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Race and equity audits: what boards need to know

By Jessica Tasman-Jones

This article is brought to you by Agenda, an FT Specialist publication that focuses on corporate boards.

Shareholders are increasingly asking for audits on companies’ racial equity programmes, many of which have been in place since global protests over the murder of George Floyd by police in America two years ago.

In March Apple shareholders approved a proposal to conduct a third-party civil rights audit. Shortly afterwards Amazon, under pressure from investors, appointed Loretta Lynch, the former US attorney-general, to conduct a racial equity audit.

In the US eight proposals for racial equity audits went to a vote last year, receiving average support of just over 30 per cent, according to Alliance Advisors. These were unusually high percentages for a first-of-its-kind proposal.

Racial equity audits involve a third-party analysis of a company’s policies, practices and procedures. They study the effectiveness of diversity, equity and inclusion programmes as well as the treatment of customers. They also look at the effect of technology and products on racial minorities in the workforce as well as those who live near to company premises.

In the UK, diversity and inclusion audits are more common than specific racial equity audits but that is changing, says Karl George, partner and head of governance at RSM UK, a consultancy.

He points to Sport England and UK Sport as examples of good practice. Since December the two public bodies have required the 130 organisations to which they give funds to conduct audits as a part of diversity and inclusion initiatives.

Javed Thomas, co-founder of Race Equality Matters, a not-for-profit group, says British companies have to be accountable for public statements made in support of the Black Lives Matter movement.

“From our research nearly 100 per cent of those with lived experience felt [many of those statements] were done for PR, marketing and virtue signalling,” Thomas says.

In 2020 Audeliss, an executive search company, and INvolve, a diversity consultancy, created an open letter, published in The Sunday Times, "to ask UK business to back words of solidarity for [the Black Lives Matter campaign] with action for change".

Eighty companies added their signatures. Santander has since introduced a black talent programme while Sainsbury’s brought in ethnicity pay gap reporting in 2020, says Suki Sandhu, chief executive of Audeliss and INvolve. M&S has run a reverse mentoring programme between store employees and senior leaders, while Sodexo has introduced forums for staff to share experiences of being black in the workplace.

Amy Wilson, engagement lead at EOS, the stewardship division of Federated Hermes, an asset manager, says that while there are racial equity audits in the US, they are uncommon in Europe.

“We are generally supportive of these proposals although we carefully review the specifics of each,” says Wilson. In each case EOS looks at the company’s progress and the proponents’ intent before it decides whether to give its backing.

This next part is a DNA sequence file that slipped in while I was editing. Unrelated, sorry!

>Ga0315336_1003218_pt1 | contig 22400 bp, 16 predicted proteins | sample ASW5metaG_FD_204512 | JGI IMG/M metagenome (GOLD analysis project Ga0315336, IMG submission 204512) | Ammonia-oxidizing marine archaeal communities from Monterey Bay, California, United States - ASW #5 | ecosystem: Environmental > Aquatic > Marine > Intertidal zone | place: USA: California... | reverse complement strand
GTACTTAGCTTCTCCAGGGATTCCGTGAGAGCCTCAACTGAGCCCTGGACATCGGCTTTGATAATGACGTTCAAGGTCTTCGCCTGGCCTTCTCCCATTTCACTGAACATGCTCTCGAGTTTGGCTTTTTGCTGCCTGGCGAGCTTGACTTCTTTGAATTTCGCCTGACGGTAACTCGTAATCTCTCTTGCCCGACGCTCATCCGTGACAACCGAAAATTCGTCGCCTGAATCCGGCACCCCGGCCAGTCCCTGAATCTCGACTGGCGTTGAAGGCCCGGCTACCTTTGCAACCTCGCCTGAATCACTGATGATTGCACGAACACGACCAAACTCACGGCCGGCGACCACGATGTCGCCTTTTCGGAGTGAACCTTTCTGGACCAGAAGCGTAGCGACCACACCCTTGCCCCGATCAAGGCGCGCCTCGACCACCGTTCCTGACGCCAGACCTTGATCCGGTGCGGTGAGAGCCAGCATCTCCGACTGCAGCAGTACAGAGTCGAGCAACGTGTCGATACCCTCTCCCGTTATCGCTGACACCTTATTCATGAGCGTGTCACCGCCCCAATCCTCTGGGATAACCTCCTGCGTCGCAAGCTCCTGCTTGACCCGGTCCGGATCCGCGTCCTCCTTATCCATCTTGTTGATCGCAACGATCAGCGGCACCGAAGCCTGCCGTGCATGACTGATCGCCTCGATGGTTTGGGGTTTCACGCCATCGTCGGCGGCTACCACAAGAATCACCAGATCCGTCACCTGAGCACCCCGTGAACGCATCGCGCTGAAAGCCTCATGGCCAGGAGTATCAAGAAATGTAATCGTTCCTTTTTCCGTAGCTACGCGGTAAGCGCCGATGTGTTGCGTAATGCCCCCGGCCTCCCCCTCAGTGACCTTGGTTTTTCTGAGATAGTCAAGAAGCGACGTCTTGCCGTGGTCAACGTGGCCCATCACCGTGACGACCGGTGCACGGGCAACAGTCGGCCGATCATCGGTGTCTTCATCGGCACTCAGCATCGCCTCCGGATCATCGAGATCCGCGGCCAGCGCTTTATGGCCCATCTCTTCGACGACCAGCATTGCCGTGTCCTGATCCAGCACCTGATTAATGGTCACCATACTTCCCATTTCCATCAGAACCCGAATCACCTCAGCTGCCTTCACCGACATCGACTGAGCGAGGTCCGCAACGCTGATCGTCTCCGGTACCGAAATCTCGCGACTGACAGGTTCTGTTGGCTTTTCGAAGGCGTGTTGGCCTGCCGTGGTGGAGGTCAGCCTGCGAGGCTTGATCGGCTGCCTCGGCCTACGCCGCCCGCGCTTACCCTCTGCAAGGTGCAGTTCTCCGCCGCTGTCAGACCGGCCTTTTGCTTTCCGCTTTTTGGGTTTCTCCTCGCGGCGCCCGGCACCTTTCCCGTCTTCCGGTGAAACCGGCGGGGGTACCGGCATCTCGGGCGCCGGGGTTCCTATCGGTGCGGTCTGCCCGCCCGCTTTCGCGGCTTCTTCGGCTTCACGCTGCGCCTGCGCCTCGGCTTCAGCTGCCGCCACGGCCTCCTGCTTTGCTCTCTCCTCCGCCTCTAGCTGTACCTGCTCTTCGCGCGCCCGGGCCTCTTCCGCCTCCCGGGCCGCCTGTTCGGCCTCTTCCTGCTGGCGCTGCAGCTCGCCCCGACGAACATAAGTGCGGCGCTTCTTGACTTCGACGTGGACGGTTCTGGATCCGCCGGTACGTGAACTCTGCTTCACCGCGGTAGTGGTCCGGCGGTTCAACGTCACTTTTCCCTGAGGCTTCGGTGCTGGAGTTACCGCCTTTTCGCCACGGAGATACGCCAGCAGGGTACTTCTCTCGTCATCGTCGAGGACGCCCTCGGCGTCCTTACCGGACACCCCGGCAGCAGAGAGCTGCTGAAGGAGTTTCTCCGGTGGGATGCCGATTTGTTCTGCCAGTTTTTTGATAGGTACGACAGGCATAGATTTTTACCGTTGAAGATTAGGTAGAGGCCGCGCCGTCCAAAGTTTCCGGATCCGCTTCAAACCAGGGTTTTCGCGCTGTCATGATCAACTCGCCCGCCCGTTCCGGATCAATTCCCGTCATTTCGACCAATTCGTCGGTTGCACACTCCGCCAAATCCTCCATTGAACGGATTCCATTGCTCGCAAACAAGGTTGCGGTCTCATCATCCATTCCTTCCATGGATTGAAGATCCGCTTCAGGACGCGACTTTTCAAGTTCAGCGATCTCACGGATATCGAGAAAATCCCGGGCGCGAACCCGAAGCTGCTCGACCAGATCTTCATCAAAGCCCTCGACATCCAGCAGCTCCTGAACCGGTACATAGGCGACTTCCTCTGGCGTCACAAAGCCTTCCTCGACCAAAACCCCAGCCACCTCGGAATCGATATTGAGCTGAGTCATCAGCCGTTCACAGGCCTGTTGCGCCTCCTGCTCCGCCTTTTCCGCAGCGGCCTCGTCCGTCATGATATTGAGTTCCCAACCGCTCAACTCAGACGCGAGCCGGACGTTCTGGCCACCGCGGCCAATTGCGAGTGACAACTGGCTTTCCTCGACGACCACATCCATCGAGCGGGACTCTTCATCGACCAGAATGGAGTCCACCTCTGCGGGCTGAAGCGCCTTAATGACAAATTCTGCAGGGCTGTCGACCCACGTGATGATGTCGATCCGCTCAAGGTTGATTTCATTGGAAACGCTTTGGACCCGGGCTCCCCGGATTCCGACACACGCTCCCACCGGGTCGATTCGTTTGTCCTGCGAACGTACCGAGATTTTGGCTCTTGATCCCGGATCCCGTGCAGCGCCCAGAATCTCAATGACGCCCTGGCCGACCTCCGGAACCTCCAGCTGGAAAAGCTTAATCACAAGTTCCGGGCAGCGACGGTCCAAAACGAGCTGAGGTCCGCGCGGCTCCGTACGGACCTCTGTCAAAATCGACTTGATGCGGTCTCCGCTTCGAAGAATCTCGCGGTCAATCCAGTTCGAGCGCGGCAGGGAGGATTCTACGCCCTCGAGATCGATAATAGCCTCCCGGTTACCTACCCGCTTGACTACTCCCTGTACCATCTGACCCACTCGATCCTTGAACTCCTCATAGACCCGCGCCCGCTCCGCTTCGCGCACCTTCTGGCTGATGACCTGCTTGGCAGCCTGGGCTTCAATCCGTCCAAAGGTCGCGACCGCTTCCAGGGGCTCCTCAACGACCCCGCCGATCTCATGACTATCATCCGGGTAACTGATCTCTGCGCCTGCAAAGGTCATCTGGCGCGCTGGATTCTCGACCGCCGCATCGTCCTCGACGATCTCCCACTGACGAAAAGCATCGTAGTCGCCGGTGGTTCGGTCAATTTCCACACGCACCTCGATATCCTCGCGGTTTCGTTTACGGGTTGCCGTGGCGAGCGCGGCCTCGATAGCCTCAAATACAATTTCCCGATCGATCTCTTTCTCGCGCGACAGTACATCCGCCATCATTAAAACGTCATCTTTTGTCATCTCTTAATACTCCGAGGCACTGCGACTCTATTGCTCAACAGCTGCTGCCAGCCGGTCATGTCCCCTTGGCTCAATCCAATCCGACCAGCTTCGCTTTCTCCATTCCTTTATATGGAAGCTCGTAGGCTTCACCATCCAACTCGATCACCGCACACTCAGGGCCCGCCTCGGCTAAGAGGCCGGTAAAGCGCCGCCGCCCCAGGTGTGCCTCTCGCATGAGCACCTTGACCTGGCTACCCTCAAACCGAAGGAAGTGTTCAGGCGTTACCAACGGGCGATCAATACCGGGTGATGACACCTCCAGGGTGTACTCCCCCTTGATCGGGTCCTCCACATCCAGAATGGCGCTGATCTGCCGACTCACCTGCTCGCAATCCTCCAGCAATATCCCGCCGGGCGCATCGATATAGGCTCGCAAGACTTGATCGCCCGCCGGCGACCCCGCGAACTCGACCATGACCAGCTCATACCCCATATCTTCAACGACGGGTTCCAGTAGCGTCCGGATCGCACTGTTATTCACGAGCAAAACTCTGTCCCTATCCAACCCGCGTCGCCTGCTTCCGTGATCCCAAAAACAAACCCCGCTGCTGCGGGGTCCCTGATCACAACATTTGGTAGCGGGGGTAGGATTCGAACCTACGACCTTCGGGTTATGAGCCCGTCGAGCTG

Beyond investor pressure, companies are driven to carry out audits by the risk to their reputation and the chance of litigation, says Laura Murphy, president of Laura Murphy & Associates, a specialist in the field.

Airbnb focused on the risk of third-party discrimination against users of its platform when it conducted an audit in 2016, while in 2019 Starbucks focused on the effects of implicit bias in retail.

Depending on the business, racial equity audits can focus on different areas, including the treatment of customers, senior management diversity, advertising of products, political contributions and racial bias in artificial intelligence.

Murphy says: “Generally, the auditor meets key executives on a confidential basis, asks for data and information to understand the root[s] of the problems and makes recommendations to the company about ways to improve. Then, a public report is issued.”

Race Equality Matters would welcome audits in the UK but Thomas says that for these to be effective it is important that employees are confident about being able to be honest and open.

He points out that after Floyd’s death many UK companies encouraged staff to talk about their experiences of being black. “Six months later, the feedback we got on this was for the majority [being asked to talk about their experiences] was very traumatic.

“What was most frustrating and upsetting was that, despite hearing their stories, their thoughts, experiences and feelings, the organisation didn't create any meaningful change.”

Once an audit is done, organisations should be clear about how they will tackle the findings, with ways to measure progress, says Thomas.

“Tackling the issues needs to be taken as seriously as any other business priority and not just carried out with minimum resourcing and investment.”

This article is based on a piece written by Lindsay Frost for Agenda.

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